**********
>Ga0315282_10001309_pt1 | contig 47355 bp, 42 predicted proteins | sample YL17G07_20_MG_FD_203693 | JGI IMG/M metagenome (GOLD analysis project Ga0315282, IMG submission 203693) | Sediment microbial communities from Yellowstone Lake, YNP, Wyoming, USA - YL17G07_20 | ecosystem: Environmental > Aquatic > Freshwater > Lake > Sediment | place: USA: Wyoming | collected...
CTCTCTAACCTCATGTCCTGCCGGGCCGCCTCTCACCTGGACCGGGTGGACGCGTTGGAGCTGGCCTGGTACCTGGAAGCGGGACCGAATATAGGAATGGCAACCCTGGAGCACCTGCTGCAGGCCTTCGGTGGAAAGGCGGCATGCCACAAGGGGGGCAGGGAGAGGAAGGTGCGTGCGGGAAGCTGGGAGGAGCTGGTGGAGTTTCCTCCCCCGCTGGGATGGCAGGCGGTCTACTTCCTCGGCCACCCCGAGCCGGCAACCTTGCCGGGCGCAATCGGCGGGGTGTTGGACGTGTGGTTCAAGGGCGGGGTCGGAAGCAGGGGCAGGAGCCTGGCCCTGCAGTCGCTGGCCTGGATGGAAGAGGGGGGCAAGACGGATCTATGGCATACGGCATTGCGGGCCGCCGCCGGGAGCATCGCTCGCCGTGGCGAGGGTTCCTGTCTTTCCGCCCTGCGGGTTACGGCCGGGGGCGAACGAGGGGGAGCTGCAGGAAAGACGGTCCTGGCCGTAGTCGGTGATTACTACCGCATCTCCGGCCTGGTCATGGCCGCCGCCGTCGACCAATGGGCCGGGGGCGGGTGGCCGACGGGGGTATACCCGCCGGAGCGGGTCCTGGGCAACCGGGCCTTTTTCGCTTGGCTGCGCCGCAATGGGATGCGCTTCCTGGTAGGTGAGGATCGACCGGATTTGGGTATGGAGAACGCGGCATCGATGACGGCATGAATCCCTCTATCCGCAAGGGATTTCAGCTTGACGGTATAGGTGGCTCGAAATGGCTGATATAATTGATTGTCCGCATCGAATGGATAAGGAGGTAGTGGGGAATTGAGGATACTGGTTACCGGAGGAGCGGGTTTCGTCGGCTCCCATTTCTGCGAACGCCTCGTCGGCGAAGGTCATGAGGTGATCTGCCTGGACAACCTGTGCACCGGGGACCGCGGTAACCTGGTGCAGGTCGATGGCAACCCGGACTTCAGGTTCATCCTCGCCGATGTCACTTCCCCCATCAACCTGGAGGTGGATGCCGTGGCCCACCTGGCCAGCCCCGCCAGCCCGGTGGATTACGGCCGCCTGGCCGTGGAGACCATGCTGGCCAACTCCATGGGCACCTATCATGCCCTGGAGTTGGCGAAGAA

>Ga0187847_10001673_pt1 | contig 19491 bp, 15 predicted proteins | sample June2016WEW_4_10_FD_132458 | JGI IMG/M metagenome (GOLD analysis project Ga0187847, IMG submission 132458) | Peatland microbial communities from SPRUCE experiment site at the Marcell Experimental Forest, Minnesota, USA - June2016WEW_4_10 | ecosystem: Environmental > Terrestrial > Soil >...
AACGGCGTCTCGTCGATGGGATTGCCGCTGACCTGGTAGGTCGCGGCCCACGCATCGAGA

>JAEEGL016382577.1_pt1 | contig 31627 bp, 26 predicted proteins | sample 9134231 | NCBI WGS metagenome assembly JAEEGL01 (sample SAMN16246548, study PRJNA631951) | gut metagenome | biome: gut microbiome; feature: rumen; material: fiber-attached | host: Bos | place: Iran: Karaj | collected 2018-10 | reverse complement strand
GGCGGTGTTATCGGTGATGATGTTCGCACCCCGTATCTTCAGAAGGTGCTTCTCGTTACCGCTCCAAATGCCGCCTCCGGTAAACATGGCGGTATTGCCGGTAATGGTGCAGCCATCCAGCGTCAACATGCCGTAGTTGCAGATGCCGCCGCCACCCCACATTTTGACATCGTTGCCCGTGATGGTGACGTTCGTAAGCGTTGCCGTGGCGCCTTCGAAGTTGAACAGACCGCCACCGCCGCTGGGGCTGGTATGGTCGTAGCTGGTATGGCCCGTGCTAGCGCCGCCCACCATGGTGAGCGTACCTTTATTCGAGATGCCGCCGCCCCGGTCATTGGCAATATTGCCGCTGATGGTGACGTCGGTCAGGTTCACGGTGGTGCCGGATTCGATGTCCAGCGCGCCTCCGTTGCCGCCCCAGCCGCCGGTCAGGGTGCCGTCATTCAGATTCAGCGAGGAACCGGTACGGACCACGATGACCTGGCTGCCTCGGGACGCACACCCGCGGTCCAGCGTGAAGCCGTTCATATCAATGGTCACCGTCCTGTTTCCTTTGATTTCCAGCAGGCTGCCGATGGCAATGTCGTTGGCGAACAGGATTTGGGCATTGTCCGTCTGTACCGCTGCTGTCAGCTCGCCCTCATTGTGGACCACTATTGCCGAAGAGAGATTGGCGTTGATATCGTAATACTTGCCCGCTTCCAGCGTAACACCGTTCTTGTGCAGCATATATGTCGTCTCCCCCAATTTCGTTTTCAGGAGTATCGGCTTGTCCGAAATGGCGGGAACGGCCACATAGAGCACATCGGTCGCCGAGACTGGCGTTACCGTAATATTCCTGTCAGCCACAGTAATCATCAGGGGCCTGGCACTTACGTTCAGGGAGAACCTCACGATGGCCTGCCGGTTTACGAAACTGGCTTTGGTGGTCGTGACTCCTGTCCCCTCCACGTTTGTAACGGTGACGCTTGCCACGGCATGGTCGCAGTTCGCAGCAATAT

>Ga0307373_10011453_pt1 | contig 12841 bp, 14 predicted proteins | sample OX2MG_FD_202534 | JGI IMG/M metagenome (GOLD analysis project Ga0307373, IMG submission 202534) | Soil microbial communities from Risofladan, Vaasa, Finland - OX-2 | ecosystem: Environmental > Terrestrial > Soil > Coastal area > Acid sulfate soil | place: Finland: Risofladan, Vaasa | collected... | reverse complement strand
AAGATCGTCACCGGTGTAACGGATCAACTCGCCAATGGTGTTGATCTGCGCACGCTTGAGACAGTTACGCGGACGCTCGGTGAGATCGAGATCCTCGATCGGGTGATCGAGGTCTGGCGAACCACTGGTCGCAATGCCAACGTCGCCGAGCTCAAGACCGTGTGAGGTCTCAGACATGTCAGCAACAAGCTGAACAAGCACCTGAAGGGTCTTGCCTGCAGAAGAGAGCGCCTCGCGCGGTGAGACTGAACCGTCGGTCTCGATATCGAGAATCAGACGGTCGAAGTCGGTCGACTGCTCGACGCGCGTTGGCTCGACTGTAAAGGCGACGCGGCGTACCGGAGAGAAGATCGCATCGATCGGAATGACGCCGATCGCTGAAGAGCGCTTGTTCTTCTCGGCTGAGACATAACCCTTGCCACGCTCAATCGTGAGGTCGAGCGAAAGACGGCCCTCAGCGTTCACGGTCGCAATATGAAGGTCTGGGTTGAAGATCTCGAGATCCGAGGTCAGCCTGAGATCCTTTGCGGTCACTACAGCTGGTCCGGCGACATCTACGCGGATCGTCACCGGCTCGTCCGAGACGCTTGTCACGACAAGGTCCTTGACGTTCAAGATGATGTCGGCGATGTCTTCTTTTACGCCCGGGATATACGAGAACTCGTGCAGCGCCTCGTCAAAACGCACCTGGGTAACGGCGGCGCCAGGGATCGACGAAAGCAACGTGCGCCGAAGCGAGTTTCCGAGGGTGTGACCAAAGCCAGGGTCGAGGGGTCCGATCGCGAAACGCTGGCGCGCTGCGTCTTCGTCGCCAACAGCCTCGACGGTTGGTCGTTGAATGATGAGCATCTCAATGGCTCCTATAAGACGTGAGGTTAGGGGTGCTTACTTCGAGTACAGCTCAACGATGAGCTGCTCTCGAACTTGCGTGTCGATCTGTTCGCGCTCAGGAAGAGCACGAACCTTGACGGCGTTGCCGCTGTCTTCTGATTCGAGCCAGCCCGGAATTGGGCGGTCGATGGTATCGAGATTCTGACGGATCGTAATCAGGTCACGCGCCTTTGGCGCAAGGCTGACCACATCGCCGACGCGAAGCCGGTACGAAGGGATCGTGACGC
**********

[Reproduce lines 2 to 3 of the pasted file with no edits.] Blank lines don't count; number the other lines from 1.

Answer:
CTCTCTAACCTCATGTCCTGCCGGGCCGCCTCTCACCTGGACCGGGTGGACGCGTTGGAGCTGGCCTGGTACCTGGAAGCGGGACCGAATATAGGAATGGCAACCCTGGAGCACCTGCTGCAGGCCTTCGGTGGAAAGGCGGCATGCCACAAGGGGGGCAGGGAGAGGAAGGTGCGTGCGGGAAGCTGGGAGGAGCTGGTGGAGTTTCCTCCCCCGCTGGGATGGCAGGCGGTCTACTTCCTCGGCCACCCCGAGCCGGCAACCTTGCCGGGCGCAATCGGCGGGGTGTTGGACGTGTGGTTCAAGGGCGGGGTCGGAAGCAGGGGCAGGAGCCTGGCCCTGCAGTCGCTGGCCTGGATGGAAGAGGGGGGCAAGACGGATCTATGGCATACGGCATTGCGGGCCGCCGCCGGGAGCATCGCTCGCCGTGGCGAGGGTTCCTGTCTTTCCGCCCTGCGGGTTACGGCCGGGGGCGAACGAGGGGGAGCTGCAGGAAAGACGGTCCTGGCCGTAGTCGGTGATTACTACCGCATCTCCGGCCTGGTCATGGCCGCCGCCGTCGACCAATGGGCCGGGGGCGGGTGGCCGACGGGGGTATACCCGCCGGAGCGGGTCCTGGGCAACCGGGCCTTTTTCGCTTGGCTGCGCCGCAATGGGATGCGCTTCCTGGTAGGTGAGGATCGACCGGATTTGGGTATGGAGAACGCGGCATCGATGACGGCATGAATCCCTCTATCCGCAAGGGATTTCAGCTTGACGGTATAGGTGGCTCGAAATGGCTGATATAATTGATTGTCCGCATCGAATGGATAAGGAGGTAGTGGGGAATTGAGGATACTGGTTACCGGAGGAGCGGGTTTCGTCGGCTCCCATTTCTGCGAACGCCTCGTCGGCGAAGGTCATGAGGTGATCTGCCTGGACAACCTGTGCACCGGGGACCGCGGTAACCTGGTGCAGGTCGATGGCAACCCGGACTTCAGGTTCATCCTCGCCGATGTCACTTCCCCCATCAACCTGGAGGTGGATGCCGTGGCCCACCTGGCCAGCCCCGCCAGCCCGGTGGATTACGGCCGCCTGGCCGTGGAGACCATGCTGGCCAACTCCATGGGCACCTATCATGCCCTGGAGTTGGCGAAGAA

>Ga0187847_10001673_pt1 | contig 19491 bp, 15 predicted proteins | sample June2016WEW_4_10_FD_132458 | JGI IMG/M metagenome (GOLD analysis project Ga0187847, IMG submission 132458) | Peatland microbial communities from SPRUCE experiment site at the Marcell Experimental Forest, Minnesota, USA - June2016WEW_4_10 | ecosystem: Environmental > Terrestrial > Soil >...